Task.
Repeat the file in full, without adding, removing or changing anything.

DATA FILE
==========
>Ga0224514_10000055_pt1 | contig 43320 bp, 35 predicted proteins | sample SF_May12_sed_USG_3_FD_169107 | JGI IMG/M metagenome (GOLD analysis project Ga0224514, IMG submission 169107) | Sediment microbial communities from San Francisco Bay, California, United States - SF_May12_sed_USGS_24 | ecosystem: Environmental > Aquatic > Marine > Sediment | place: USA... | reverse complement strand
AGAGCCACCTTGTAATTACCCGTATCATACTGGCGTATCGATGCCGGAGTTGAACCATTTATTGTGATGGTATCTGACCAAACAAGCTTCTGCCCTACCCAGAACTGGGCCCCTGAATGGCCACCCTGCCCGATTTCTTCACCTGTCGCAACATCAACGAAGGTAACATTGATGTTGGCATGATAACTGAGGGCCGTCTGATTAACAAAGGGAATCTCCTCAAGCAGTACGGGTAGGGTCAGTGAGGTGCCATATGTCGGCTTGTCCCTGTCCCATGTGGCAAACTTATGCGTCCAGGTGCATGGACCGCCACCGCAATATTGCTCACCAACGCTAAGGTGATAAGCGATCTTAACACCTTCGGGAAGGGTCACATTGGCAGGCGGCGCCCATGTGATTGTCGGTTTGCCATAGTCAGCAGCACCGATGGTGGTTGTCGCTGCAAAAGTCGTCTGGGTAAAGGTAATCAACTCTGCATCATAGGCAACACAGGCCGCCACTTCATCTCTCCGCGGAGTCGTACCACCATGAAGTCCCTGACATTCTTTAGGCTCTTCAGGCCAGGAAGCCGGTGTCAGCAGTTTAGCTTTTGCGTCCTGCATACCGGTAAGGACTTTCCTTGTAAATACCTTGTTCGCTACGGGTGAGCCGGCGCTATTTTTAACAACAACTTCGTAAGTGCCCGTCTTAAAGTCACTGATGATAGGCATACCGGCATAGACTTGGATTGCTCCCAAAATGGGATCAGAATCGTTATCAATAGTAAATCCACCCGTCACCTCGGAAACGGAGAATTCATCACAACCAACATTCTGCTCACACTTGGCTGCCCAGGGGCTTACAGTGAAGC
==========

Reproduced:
>Ga0224514_10000055_pt1 | contig 43320 bp, 35 predicted proteins | sample SF_May12_sed_USG_3_FD_169107 | JGI IMG/M metagenome (GOLD analysis project Ga0224514, IMG submission 169107) | Sediment microbial communities from San Francisco Bay, California, United States - SF_May12_sed_USGS_24 | ecosystem: Environmental > Aquatic > Marine > Sediment | place: USA... | reverse complement strand
AGAGCCACCTTGTAATTACCCGTATCATACTGGCGTATCGATGCCGGAGTTGAACCATTTATTGTGATGGTATCTGACCAAACAAGCTTCTGCCCTACCCAGAACTGGGCCCCTGAATGGCCACCCTGCCCGATTTCTTCACCTGTCGCAACATCAACGAAGGTAACATTGATGTTGGCATGATAACTGAGGGCCGTCTGATTAACAAAGGGAATCTCCTCAAGCAGTACGGGTAGGGTCAGTGAGGTGCCATATGTCGGCTTGTCCCTGTCCCATGTGGCAAACTTATGCGTCCAGGTGCATGGACCGCCACCGCAATATTGCTCACCAACGCTAAGGTGATAAGCGATCTTAACACCTTCGGGAAGGGTCACATTGGCAGGCGGCGCCCATGTGATTGTCGGTTTGCCATAGTCAGCAGCACCGATGGTGGTTGTCGCTGCAAAAGTCGTCTGGGTAAAGGTAATCAACTCTGCATCATAGGCAACACAGGCCGCCACTTCATCTCTCCGCGGAGTCGTACCACCATGAAGTCCCTGACATTCTTTAGGCTCTTCAGGCCAGGAAGCCGGTGTCAGCAGTTTAGCTTTTGCGTCCTGCATACCGGTAAGGACTTTCCTTGTAAATACCTTGTTCGCTACGGGTGAGCCGGCGCTATTTTTAACAACAACTTCGTAAGTGCCCGTCTTAAAGTCACTGATGATAGGCATACCGGCATAGACTTGGATTGCTCCCAAAATGGGATCAGAATCGTTATCAATAGTAAATCCACCCGTCACCTCGGAAACGGAGAATTCATCACAACCAACATTCTGCTCACACTTGGCTGCCCAGGGGCTTACAGTGAAGC